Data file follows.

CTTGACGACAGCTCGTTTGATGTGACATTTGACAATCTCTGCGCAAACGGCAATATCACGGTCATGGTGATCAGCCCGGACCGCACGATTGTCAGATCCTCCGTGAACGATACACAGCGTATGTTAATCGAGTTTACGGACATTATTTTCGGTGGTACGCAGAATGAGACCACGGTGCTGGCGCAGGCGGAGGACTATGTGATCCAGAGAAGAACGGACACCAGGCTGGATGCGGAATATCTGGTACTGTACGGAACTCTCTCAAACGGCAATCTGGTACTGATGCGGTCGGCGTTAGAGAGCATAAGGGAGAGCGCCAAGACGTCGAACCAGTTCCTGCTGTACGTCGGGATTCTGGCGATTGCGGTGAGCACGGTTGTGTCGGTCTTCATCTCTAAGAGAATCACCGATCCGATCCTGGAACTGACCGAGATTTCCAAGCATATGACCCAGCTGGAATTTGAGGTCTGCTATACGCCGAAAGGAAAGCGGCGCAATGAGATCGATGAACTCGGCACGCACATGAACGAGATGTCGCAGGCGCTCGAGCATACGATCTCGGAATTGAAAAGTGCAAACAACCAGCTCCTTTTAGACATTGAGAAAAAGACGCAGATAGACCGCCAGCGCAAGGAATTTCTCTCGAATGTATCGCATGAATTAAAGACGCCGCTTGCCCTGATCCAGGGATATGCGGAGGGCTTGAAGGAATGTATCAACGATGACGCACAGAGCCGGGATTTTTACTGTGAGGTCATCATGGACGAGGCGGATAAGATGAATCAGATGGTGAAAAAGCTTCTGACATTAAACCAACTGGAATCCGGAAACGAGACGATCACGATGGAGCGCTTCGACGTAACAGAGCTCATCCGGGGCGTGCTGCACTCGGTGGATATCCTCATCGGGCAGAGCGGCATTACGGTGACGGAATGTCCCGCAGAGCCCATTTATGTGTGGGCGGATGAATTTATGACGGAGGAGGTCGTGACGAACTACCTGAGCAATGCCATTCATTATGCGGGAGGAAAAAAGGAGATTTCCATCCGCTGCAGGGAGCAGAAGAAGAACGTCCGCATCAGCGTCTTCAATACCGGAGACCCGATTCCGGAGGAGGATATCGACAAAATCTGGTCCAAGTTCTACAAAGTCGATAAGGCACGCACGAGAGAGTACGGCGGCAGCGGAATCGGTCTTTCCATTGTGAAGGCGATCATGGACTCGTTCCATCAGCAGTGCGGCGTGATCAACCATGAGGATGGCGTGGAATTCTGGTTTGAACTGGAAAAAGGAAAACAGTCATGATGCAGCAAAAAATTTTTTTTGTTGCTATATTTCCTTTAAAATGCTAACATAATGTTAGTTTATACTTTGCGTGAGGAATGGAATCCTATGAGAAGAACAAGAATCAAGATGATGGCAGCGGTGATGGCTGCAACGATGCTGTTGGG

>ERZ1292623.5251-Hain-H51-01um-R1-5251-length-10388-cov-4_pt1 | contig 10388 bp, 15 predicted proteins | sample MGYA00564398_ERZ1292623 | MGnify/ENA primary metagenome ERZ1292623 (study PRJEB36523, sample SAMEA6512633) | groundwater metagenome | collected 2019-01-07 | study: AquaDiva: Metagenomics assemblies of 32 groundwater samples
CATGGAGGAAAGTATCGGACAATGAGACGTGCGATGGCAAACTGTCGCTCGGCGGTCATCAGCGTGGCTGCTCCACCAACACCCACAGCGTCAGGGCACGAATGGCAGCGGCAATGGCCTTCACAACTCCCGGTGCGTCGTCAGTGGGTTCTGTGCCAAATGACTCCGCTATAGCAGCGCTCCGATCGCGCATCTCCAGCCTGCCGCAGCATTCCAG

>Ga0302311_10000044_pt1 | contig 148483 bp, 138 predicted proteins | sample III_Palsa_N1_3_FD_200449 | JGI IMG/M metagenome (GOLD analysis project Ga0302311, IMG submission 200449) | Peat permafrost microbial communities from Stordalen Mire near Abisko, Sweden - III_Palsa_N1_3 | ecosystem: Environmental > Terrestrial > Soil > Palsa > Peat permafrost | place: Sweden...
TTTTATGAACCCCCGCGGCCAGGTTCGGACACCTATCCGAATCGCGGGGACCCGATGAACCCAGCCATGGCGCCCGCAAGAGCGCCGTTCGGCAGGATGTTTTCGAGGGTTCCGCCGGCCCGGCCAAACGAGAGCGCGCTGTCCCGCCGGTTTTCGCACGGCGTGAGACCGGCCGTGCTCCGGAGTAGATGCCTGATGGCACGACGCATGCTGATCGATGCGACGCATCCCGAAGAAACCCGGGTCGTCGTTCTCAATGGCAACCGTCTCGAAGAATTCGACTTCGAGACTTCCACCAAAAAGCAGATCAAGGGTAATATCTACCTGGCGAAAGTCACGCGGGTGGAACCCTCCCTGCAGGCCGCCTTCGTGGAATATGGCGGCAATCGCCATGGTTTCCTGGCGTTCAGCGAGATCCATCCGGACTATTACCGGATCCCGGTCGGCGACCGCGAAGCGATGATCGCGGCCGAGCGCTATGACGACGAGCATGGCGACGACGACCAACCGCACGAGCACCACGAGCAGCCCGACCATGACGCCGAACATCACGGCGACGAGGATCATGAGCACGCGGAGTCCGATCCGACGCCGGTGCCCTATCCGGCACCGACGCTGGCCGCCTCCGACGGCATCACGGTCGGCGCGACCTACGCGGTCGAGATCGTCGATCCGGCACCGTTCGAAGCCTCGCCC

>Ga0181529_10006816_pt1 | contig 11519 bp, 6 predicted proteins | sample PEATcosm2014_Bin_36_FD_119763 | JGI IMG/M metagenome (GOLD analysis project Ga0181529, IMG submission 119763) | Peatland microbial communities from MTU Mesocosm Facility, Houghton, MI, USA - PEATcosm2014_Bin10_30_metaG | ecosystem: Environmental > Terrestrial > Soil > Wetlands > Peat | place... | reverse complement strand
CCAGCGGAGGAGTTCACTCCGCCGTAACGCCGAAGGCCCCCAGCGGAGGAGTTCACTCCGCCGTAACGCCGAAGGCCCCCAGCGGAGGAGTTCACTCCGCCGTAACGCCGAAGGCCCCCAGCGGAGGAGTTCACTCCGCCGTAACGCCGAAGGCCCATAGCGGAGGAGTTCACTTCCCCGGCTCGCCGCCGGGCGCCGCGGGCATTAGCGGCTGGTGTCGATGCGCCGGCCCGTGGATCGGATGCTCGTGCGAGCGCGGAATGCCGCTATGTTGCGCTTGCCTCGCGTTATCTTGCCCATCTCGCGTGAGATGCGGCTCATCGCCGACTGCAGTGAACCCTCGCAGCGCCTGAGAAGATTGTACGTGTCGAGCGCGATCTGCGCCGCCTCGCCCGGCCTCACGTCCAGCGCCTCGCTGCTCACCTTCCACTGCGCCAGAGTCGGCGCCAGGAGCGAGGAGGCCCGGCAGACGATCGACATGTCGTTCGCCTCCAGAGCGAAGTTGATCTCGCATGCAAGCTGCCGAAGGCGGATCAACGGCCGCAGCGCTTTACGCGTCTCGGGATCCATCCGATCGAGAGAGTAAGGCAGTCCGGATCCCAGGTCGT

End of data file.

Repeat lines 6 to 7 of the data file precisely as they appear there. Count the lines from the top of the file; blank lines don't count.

>Ga0181529_10006816_pt1 | contig 11519 bp, 6 predicted proteins | sample PEATcosm2014_Bin_36_FD_119763 | JGI IMG/M metagenome (GOLD analysis project Ga0181529, IMG submission 119763) | Peatland microbial communities from MTU Mesocosm Facility, Houghton, MI, USA - PEATcosm2014_Bin10_30_metaG | ecosystem: Environmental > Terrestrial > Soil > Wetlands > Peat | place... | reverse complement strand
CCAGCGGAGGAGTTCACTCCGCCGTAACGCCGAAGGCCCCCAGCGGAGGAGTTCACTCCGCCGTAACGCCGAAGGCCCCCAGCGGAGGAGTTCACTCCGCCGTAACGCCGAAGGCCCCCAGCGGAGGAGTTCACTCCGCCGTAACGCCGAAGGCCCATAGCGGAGGAGTTCACTTCCCCGGCTCGCCGCCGGGCGCCGCGGGCATTAGCGGCTGGTGTCGATGCGCCGGCCCGTGGATCGGATGCTCGTGCGAGCGCGGAATGCCGCTATGTTGCGCTTGCCTCGCGTTATCTTGCCCATCTCGCGTGAGATGCGGCTCATCGCCGACTGCAGTGAACCCTCGCAGCGCCTGAGAAGATTGTACGTGTCGAGCGCGATCTGCGCCGCCTCGCCCGGCCTCACGTCCAGCGCCTCGCTGCTCACCTTCCACTGCGCCAGAGTCGGCGCCAGGAGCGAGGAGGCCCGGCAGACGATCGACATGTCGTTCGCCTCCAGAGCGAAGTTGATCTCGCATGCAAGCTGCCGAAGGCGGATCAACGGCCGCAGCGCTTTACGCGTCTCGGGATCCATCCGATCGAGAGAGTAAGGCAGTCCGGATCCCAGGTCGT